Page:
The Fed Cannot Fix — Rising Location-Risk Rate Premiums
I’ve made this story way too complicated. Simply put, in the future banks will say, “Wait, you want to buy a property where!? That loan will cost 2% more”
In the next 12 months, my brother believes 30-year mortgages won’t go above 6.5%. I believe they’ll blow by 7% and become double-digit love-me-nots.
After a couple of rate increases, he believes the Fed will have to lower rates as the economy crashes.
My brother isn’t alone. Many believe the Fed steers the economy. Many believe the President creates jobs. I believe neither. The Fed only influences when we notice changes in credit.
I believe we are about to experience changes to credit that the Fed cannot change back. So called exogenous factors.
We shall see.
Contrary to popular opinion, the economy and interest rates are not connected like a playground seesaw.
For example, there are one-way factors that influence interest rates, like increased neighborhood vandalism. Such increases don’t work in the reverse. That is, lowering mortgage rates does not decrease vandalism.
When the Fed raises or lowers interest rates do they change the safety of a neighborhood? I don’t believe they do. What about the safety of American factories overseas? How can the Fed possibly effect that?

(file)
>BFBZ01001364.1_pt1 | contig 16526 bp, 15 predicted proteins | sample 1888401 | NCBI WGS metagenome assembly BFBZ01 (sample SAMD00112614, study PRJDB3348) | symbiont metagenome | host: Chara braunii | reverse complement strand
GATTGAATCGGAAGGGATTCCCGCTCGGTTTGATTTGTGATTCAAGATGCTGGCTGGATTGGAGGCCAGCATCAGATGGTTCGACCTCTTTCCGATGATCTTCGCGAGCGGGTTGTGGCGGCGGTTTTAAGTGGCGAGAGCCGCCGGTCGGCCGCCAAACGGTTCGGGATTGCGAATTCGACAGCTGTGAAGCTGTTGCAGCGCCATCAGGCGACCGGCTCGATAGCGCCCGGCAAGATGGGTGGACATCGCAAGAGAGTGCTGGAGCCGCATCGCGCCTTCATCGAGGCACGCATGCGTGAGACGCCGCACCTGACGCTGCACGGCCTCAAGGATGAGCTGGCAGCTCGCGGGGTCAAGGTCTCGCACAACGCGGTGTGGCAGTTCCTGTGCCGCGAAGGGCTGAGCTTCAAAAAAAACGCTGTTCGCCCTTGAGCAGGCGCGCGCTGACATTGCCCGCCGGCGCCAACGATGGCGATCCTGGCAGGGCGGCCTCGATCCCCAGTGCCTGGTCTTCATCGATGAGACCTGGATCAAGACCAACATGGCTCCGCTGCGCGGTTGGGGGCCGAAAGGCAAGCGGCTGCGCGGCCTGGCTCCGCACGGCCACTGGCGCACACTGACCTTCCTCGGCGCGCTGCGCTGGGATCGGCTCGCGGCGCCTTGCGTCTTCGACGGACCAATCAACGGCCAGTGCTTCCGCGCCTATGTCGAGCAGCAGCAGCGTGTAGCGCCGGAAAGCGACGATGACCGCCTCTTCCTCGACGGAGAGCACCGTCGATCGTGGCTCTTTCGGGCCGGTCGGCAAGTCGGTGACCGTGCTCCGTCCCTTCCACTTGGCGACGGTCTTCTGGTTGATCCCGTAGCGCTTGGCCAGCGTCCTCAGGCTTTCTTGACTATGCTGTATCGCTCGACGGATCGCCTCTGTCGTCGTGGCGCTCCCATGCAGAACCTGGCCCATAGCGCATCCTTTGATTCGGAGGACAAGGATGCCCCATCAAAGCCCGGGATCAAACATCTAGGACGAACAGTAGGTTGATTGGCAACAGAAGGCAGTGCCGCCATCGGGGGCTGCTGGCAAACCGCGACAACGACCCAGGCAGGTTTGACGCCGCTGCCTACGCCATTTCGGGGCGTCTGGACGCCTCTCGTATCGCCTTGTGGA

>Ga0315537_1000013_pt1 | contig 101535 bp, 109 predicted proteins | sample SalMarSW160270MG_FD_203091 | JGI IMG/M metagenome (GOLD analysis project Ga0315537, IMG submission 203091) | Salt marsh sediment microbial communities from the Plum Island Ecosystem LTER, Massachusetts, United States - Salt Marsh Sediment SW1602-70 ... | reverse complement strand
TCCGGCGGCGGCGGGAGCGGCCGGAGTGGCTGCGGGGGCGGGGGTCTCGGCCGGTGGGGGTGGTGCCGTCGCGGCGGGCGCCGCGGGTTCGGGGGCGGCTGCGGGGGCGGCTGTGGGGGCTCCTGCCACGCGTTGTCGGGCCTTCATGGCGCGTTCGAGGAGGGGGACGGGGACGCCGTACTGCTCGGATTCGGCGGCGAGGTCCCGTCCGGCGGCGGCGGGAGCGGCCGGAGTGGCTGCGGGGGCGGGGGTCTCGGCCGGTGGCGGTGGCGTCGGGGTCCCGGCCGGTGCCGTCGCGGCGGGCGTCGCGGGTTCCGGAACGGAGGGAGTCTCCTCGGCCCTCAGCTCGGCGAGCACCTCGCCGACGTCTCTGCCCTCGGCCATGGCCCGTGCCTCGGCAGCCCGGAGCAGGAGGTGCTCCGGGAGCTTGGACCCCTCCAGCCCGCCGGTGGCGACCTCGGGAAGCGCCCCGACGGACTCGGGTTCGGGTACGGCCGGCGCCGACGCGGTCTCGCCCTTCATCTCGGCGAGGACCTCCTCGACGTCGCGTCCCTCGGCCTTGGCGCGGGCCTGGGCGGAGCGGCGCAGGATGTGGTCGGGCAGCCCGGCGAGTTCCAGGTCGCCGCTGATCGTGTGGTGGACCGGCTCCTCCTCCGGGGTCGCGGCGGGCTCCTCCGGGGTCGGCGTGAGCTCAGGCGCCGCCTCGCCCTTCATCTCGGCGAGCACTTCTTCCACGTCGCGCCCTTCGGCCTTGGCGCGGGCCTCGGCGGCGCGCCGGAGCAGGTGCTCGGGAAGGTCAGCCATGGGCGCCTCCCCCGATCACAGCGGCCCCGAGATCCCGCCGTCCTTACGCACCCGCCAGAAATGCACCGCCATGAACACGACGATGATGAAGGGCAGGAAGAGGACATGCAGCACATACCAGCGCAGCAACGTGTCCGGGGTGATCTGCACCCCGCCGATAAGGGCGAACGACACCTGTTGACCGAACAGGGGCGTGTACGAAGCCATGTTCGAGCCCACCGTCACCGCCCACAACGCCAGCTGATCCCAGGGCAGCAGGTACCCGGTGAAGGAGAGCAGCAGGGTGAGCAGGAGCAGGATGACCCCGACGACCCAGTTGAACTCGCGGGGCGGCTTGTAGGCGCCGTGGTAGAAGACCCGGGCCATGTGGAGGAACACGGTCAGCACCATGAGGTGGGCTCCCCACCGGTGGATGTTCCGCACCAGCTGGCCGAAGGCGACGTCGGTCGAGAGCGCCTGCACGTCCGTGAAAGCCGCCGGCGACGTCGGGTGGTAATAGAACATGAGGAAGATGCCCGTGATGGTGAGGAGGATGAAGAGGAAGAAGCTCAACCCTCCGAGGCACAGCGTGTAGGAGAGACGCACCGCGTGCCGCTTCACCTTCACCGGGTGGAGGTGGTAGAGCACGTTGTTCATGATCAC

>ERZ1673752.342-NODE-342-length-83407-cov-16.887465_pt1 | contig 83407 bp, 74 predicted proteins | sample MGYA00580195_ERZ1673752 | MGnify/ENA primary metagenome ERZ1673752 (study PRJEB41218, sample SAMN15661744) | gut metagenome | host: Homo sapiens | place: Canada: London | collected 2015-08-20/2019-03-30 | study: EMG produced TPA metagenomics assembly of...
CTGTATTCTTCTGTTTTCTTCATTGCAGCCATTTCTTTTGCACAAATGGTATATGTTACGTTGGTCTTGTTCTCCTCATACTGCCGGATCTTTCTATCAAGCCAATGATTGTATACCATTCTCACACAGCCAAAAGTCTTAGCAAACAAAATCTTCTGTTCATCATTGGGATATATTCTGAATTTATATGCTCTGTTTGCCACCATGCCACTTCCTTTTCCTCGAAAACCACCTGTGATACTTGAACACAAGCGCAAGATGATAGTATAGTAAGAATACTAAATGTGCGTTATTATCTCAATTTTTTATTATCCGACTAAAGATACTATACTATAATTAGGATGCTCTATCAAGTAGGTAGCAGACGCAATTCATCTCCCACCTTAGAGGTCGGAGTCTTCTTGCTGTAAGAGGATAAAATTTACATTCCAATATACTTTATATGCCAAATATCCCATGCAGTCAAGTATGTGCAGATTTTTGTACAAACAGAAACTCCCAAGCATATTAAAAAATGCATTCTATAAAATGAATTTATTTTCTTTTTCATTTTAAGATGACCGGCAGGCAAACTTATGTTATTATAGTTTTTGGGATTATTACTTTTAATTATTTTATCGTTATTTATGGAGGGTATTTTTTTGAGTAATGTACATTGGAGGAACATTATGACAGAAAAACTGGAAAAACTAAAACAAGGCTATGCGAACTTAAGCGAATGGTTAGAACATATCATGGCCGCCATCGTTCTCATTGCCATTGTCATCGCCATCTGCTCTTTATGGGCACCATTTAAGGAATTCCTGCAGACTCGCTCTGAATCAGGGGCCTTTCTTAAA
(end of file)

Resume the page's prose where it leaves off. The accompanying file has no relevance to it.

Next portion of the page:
If Fed policy can’t change the location-risk of real estate what would happen to interest rates IF property owners, on the whole, have to pay for more security and maintenance?
For a variety of reasons — from greater income inequality to climate change disruptions — I believe location-risk will increase rates. This risk is growing both locally and globally.
Exogenous risk factors will add interest premiums to many loans in the decades ahead, thereby raising the average rate of interest for all debt.
None of this will happen quickly. In a sense I am only arguing that interest rates will go back to historical norms where security risk is an important component of loan rates.
As the recession progresses, it will be difficult to calculate just what those location (security) risk-premiums will be. Therefore, lenders will increase rates higher than they probably need to, just to be safe. They will keep doing this until there is enough data (loan experience) to reduce location-risk premiums.
As they do this, the Fed must follow.
Again, location-risk is just one aspect that effects interest rates. There are many others which the Fed cannot manage away.